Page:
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Global report on trends in prevalence of tobacco use 2000-2025 – World Health Organization

Progress in reducing tobacco use is a key indicator for measuring countries’ efforts to implement the WHO Framework Convention on Tobacco Control. Countries have adopted this indicator to report progress towards SDG target 3.a and the tobacco reduction target under the Global Action Plan for the Prevention and Control of Noncommunicable Diseases 2013–2020. This report presents WHO estimates of tobacco use prevalence, numbers or users, and changes between 2000 and 2018, projected to 2025. Estimates are at global, regional and country level.

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Health Characteristics, Annual Estimates (2018): Smoking – Statistics Canada – 2018

Statistics updated yearly. National and provincial data estimates for:

  • Current smoker, daily or occasional
  • Current smoker, daily

Broken down by age group and sex.

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How the pandemic got people smoking again

The pandemic has encouraged us to pick up some pretty bad habits: bingeing (of televisionfood, and alcohol varieties), ghostingdoomscrollingimpulse shopping — but one that seems particularly counterintuitive is smoking. The choice to smoke feels strange right now for so many reasons: It’s an unnecessary expense in a time that has made our wallets tight, nicotine withdrawals can make users jittery, and it puts our lung health at risk.

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My Community at a Glance – New Brunswick Health Council – 2017

The goal of these community profiles, published by the New Brunswick Health Council, is to empower individuals with information about their community to stimulate interest in building healthier communities. The information in each profile (including tobacco use) gives a comprehensive view about the people who live, learn, work, and take part in community life. 33 New Brunswick Community Profile Reports were released in 2017.

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New Brunswick Population Health Data – New Brunswick Health Council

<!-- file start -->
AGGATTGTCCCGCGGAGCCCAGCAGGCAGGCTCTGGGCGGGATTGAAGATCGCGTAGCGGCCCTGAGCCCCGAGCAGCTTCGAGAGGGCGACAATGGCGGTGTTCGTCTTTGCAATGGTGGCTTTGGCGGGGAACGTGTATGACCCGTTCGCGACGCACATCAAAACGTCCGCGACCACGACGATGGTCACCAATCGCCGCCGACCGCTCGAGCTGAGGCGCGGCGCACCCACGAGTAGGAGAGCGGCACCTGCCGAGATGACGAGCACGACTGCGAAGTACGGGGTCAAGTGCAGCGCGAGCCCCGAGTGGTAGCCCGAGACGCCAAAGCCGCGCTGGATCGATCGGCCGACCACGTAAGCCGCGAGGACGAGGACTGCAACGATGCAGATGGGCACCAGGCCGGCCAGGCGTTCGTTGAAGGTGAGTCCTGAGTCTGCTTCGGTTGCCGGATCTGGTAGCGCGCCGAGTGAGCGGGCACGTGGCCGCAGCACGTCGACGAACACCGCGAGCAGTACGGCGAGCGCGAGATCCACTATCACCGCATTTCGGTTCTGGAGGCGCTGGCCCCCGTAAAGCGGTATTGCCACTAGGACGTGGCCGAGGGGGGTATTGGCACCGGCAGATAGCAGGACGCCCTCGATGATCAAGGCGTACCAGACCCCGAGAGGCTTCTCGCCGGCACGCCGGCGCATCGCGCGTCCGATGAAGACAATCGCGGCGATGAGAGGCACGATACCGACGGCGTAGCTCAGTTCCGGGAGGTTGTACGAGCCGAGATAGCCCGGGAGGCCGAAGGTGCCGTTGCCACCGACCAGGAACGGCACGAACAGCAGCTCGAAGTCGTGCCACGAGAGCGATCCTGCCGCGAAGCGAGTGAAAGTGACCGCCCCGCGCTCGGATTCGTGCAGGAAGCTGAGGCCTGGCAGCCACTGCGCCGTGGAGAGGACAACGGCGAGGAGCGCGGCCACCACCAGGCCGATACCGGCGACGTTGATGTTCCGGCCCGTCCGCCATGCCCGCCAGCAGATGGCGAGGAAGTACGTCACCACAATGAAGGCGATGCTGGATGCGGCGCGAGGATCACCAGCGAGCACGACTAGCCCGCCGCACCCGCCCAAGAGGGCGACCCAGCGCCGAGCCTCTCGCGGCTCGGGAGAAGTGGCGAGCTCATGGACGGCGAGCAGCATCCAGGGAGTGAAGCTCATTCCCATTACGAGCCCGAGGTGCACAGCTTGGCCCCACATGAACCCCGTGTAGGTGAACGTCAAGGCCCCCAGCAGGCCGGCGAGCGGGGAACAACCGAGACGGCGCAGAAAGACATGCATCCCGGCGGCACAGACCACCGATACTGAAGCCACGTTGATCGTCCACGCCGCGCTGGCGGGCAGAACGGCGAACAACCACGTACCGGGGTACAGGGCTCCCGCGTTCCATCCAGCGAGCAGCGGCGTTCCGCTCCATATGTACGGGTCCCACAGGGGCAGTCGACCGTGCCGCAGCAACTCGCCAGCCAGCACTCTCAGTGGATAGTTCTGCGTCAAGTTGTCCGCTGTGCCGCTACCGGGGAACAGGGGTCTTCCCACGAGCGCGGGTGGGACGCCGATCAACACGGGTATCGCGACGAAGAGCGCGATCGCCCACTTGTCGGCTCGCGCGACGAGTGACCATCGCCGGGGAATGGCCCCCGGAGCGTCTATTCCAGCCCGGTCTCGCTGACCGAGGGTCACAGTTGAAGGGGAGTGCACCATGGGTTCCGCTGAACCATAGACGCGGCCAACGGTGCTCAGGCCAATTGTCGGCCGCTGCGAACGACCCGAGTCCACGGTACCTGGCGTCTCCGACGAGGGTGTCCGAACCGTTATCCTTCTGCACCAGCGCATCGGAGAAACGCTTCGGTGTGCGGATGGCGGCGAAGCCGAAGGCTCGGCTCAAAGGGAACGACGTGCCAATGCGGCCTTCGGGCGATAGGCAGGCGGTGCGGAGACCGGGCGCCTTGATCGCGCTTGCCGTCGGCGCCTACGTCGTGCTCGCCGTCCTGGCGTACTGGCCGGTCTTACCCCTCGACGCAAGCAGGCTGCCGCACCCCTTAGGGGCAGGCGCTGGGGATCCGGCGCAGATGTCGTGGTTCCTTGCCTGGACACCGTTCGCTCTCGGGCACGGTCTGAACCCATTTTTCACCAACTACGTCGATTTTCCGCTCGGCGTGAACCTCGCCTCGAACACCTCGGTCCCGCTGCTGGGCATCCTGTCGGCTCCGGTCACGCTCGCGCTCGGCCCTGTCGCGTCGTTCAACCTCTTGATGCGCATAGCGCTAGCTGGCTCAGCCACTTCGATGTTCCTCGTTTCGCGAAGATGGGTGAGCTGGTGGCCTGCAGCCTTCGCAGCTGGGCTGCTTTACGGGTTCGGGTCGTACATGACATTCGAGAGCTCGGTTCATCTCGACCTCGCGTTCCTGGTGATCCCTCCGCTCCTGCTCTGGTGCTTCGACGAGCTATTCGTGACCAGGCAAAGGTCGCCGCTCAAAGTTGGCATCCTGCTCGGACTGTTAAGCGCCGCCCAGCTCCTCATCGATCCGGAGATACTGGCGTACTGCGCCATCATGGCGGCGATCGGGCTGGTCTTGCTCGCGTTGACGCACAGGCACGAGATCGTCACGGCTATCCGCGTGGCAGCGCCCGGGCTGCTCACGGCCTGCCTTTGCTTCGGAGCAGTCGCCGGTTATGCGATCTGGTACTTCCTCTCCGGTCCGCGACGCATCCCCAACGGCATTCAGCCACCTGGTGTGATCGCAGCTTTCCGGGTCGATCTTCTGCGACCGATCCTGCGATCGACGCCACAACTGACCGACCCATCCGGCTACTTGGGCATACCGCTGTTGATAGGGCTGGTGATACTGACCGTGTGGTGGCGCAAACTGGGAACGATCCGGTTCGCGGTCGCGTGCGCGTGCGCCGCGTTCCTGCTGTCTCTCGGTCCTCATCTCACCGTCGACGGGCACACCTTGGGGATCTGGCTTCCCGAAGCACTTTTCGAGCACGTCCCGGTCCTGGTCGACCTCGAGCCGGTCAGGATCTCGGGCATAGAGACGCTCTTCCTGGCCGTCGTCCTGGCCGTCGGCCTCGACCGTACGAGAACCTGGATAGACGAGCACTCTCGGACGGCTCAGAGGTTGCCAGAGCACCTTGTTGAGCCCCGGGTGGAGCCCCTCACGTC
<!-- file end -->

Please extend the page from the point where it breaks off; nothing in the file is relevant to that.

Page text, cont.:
The New Brunswick Health Council (NBHC) was created by legislation in 2008 to report publicly on the performance of the provincial health system and to engage citizens in the improvement of health services quality. All the latest population health data for the province is available on its website.

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Report on the Global Tobacco Epidemic – World Health Organization – 2019

The seventh WHO Report on the global tobacco epidemic analyses national efforts to implement the most effective measures from the WHO Framework Convention on Tobacco Control (WHO FCTC) that are proven to reduce demand for tobacco.

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Study: Tobacco Use and Food Insecurity in New Brunswick

The aim of this study is to determine the nature of the relationship between smoking, food insecurity, and health outcomes.

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Test your tobacco control knowledge!

How well have you been following tobacco control events in Canada?

Take 10 minutes to test your knowledge of recent events. Bragging rights are a short quiz away!…. (and yes, there are some trick questions).

TAKE THE QUIZ HERE

Information on these and other current topics in tobacco recently released by Physicians For A Smoke-Free Canada can be found here:

Tobacco in Canada Environmental Scan – March 2020
Tobacco Retailing: March 2020
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The Canadian Cancer Society has released an update to the report, University and College 100% Smoke-Free Campuses in Canada: National Status Report

Excellent resource explaining and demonstrating the benefits of a 100% smoke-free campus policy. This report presents a list of all colleges and universities with a smoke-free policy and includes links to examples of smoke-free policies from different post-secondary institutions in Canada.

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WHO – Tobacco responsible for 20% of deaths from coronary heart disease worldwide

Every year, 1.9 million people die from tobacco-induced heart disease, according to a new brief released today by the World Health Organization, World Heart Federation and the University of Newcastle Australia ahead of World Heart Day, marked on 29 September.

More Information

This was released in advance of World Heart Day, on Sept. 29.

What is World Heart Day?

More Information
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Funding & Grants

Funding and grants available to lead tobacco and vaping product education and prevention projects are listed on our Funding & Grants page.